More than 110,000 children in the U.S. foster care system are legally free for adoption, yet more than 20,000 of these kids will never find an adoptive family.
After a childhood of hardship, youth exiting the system without family support face a high risk of unemployment, homelessness, incarceration and other negative life outcomes. But the 2017 US Adoption Attitudes Survey offers a glimmer of new hope.
According to the survey, nearly 80 percent of individuals looking to adopt for the first time would consider adopting a child in foster care, a 7 percent increase since 2012. Rita Soronen, the chief executive of the Dave Thomas Foundation for Adoption, the organization that commissioned the study, considers this a substantial shift in public attitudes.
“Foster care adoption hasn’t always been an easy or pleasant conversation,” she says. “All of us in the child welfare stratosphere have worked hard to educate the public to change misperceptions about foster care adoption and heighten awareness.”
Choosing to adopt through the foster care system means accepting that the process, and sometimes the outcome, can be uncertain. Bureaucratic procedures vary from state to state and even county to county, but the practice of concurrent planning, which places children with potential adoptive families before the termination of parental rights, is standard. This approach, designed to reduce the amount of time children spend in the system, investigates options for permanent reunification with the birth family while foster parents care for the child and stand ready to adopt that child if parental rights are severed. But even for prospective parents who come with eyes wide open, the experience can be emotionally fraught.
“I did a lot of research, so I don’t think there was anything that I wasn’t expecting,” says Kristen Howerton of Orange County, Calif., who blogs about her life as a mother at Rage Against the Minivan. Her son Jafta, now 12, is the oldest of her four children and arrived as a foster placement at the age of 6 months. “For three years, we lived with a very big unknown. We were falling in love with this little boy but never sure if he was our permanent son or just a temporary placement. It was hard to be so invested and yet not be able to control any outcomes.”
Denise Henderson, a retired psychologist in Rochester, N.Y., tells a similar story about trying to adopt a younger sibling for her biological son as a single mom. “My daughter came to live with us as a newborn. It took three long years before the courts freed her for adoption. The weight that lifted off me in that moment was incredible. I didn’t realize what a burden I’d been carrying until I no longer had to bear it. Now my daughter is a lovely 13-year-old … of whom I couldn’t be prouder.”
For author Jillian Lauren and her husband, Scott Shriner, bassist for the band Weezer, the adoption of a 3-year-old boy named Jovi from Los Angeles County proved a bit smoother. Jovi had already spent a year and a half in foster care by the time the couple met him, with bureaucratic decision-making regarding his future well underway. The couple also has a son, Tariku, adopted from Ethiopia, an experience that Lauren chronicled in her memoir, “Everything You Ever Wanted,” but the tremendous need for foster-adoptive families shaped their choice for their second adoption.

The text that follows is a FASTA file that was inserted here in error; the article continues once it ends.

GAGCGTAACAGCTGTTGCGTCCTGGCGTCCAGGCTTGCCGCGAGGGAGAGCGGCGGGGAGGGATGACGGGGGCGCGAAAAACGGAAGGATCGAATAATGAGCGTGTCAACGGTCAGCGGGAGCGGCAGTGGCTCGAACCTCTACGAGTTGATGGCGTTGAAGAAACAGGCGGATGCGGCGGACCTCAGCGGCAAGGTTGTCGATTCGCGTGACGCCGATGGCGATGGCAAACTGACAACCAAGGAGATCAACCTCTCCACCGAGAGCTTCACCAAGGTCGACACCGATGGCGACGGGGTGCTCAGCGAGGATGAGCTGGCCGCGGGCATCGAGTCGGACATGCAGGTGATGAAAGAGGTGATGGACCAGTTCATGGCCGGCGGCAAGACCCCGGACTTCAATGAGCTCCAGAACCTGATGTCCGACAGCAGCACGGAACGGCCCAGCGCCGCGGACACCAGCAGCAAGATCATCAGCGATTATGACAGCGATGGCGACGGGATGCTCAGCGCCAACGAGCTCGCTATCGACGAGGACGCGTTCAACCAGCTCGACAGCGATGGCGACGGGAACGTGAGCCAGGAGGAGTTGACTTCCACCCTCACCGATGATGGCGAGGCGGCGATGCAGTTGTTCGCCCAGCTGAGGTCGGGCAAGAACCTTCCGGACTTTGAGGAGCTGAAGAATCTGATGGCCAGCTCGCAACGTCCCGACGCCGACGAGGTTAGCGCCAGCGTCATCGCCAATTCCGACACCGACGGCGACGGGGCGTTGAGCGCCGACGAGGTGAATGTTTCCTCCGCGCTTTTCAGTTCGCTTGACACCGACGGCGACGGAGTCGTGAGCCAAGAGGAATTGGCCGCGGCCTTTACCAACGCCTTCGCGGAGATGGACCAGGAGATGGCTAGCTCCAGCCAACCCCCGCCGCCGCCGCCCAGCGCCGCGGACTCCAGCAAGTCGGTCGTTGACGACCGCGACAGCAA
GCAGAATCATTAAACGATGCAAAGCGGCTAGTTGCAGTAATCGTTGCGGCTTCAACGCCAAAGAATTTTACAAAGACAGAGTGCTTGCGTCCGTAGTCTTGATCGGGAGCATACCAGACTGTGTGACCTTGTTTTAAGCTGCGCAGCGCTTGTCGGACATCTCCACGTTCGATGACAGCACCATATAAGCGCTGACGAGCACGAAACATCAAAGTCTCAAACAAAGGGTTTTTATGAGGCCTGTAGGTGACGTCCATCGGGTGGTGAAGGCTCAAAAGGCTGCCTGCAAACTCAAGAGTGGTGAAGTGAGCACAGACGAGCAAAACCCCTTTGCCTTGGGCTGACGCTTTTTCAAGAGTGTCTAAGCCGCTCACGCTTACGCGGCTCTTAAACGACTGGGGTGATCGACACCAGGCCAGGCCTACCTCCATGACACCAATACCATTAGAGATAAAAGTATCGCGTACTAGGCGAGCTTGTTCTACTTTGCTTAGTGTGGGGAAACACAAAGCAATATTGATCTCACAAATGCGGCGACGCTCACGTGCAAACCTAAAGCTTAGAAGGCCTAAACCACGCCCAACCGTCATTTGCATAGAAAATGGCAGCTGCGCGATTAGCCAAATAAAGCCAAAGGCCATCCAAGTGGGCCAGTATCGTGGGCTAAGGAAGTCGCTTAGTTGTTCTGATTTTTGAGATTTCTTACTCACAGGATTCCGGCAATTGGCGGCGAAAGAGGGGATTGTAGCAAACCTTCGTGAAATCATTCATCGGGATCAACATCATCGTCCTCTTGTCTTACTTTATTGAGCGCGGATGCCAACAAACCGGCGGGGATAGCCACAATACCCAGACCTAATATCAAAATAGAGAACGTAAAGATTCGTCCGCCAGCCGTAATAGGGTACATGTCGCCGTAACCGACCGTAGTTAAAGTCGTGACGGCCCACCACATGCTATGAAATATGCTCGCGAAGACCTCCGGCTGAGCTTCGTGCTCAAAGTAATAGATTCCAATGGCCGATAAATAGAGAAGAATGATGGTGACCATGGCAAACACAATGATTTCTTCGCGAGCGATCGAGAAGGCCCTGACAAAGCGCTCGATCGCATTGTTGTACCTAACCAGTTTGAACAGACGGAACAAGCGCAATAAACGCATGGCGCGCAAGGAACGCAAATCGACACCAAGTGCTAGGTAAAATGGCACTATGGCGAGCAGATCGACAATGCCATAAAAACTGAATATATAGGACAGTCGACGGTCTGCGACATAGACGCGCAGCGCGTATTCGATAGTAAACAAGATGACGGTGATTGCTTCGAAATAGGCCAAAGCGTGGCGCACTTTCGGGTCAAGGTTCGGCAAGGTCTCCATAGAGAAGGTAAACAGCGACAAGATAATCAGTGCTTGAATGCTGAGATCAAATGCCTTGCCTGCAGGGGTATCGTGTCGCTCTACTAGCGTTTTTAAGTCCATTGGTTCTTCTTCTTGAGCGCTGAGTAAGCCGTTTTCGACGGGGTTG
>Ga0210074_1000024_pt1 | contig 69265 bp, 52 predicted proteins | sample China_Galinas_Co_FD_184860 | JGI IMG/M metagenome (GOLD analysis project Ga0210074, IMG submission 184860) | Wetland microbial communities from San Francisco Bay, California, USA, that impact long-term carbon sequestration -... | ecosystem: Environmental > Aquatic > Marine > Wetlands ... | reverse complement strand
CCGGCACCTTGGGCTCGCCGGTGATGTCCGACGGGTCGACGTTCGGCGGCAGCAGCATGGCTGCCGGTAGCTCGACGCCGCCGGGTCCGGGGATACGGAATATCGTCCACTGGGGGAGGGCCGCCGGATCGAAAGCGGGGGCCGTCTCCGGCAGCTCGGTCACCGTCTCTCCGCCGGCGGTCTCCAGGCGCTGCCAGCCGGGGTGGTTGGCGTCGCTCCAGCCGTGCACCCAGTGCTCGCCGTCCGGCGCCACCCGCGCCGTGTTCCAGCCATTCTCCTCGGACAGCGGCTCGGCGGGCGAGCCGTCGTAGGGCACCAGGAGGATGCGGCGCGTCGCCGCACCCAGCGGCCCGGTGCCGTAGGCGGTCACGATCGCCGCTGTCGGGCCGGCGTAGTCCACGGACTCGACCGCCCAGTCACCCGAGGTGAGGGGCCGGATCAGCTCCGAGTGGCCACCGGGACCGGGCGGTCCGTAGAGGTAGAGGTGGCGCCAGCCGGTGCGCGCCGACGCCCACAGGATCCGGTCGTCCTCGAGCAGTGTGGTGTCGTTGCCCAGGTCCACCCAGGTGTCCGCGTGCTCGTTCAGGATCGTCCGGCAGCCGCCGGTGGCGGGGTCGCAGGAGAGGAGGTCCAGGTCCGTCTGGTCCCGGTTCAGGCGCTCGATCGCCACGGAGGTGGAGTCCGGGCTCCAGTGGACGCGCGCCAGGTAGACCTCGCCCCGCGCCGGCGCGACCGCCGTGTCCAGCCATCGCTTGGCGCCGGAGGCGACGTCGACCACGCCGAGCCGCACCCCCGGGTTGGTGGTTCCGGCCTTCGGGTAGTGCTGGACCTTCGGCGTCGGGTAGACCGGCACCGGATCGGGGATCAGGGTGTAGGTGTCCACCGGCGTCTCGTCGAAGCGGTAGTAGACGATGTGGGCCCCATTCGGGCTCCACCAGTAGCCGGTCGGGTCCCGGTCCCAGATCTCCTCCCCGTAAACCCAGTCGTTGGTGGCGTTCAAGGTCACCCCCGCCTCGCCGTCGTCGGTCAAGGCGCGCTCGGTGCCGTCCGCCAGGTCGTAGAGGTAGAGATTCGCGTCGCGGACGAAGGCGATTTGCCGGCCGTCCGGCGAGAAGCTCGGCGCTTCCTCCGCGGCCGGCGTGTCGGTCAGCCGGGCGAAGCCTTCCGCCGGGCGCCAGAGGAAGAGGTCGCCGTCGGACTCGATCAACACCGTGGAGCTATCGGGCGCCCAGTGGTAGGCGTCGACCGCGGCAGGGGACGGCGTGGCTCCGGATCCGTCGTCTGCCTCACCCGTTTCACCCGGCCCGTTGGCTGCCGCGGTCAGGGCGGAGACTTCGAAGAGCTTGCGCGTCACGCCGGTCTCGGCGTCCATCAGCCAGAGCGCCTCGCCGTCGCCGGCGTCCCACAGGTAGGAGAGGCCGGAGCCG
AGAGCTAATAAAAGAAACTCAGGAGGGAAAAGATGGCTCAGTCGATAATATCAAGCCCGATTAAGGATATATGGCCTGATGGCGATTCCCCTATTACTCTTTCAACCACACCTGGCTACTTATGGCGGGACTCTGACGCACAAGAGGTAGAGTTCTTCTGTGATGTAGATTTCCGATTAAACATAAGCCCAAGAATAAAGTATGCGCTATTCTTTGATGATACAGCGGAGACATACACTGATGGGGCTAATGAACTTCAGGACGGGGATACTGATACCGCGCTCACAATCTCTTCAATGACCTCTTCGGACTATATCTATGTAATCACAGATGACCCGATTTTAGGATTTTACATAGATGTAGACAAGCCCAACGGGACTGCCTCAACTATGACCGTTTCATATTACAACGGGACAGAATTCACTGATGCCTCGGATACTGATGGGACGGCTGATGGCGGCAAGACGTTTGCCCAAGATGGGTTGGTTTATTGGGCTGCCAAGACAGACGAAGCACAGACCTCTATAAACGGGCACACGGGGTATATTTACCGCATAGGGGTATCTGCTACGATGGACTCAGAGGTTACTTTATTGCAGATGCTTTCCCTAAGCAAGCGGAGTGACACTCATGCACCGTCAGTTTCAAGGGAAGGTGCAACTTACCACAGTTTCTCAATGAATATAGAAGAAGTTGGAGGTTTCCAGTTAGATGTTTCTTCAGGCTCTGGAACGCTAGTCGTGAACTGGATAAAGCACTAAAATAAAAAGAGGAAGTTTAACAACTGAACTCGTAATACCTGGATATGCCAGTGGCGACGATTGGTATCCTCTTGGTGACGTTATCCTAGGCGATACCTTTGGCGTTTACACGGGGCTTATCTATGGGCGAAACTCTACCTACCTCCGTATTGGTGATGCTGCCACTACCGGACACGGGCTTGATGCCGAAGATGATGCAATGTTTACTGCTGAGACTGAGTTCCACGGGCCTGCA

“We made a very conscious decision to adopt from foster care,” Lauren says. “We were terrified. We also felt a sense of purpose around it as well that served as an anchor when we were facing uncertainty.”
Soronen explains that when society takes the dramatic step of legally terminating parental rights, there’s an implicit promise of a new family made to that child, a promise that too often is broken. Plenty of prospective parents are open to infants and toddlers, but the average child in foster care is 8 or 9 years old. Sibling groups and kids with special needs may also languish. As North America’s largest charity devoted to finding homes for children in foster care, the Dave Thomas Foundation has chosen to focus its efforts on these children who might have previously been considered unadoptable.
The Wendy’s Wonderful Kids program, named after the restaurant chain founded by Thomas, who was himself an adoptee, seeks families for foster children who are legally free for adoption. The program, which was founded in 2004, has served 16,000 foster children so far. Its caseworkers, known as adoption recruiters, spend time getting to know each child. If a child is reluctant to change schools or doesn’t want to change their name after adoption, those concerns are noted and respected. Recruiters also identify important people in the child’s life, such as former teachers or extended family members, who may be able to help in the search for a new home. There have been 6,494 adoptions finalized with 4,300 kids currently looking for permanent homes. Naturally, the foundation wants to see that number increase.
Child welfare experts and adoptive parents agree that any child adopted from foster care will have challenges to overcome, no matter the child’s age at placement. Krista Woods, a therapist who has counseled adoptive and birth families for 25 years in the Chicago area, and who was adopted as an infant from foster care, points to a realistic parental attitude as the key. Although parents may feel relief the day the adoption decree is signed, it’s only one milestone in the family’s longer journey.
“Meeting children where they are, while supporting and encouraging them to reach for more, is a lifelong process,” says Woods.
For parents like Jillian Lauren, the joy of foster adoption is far greater than the struggle. “The minute we looked into our son’s eyes, we knew,” she says. “It’s just been such a special experience, the whole messy thing.”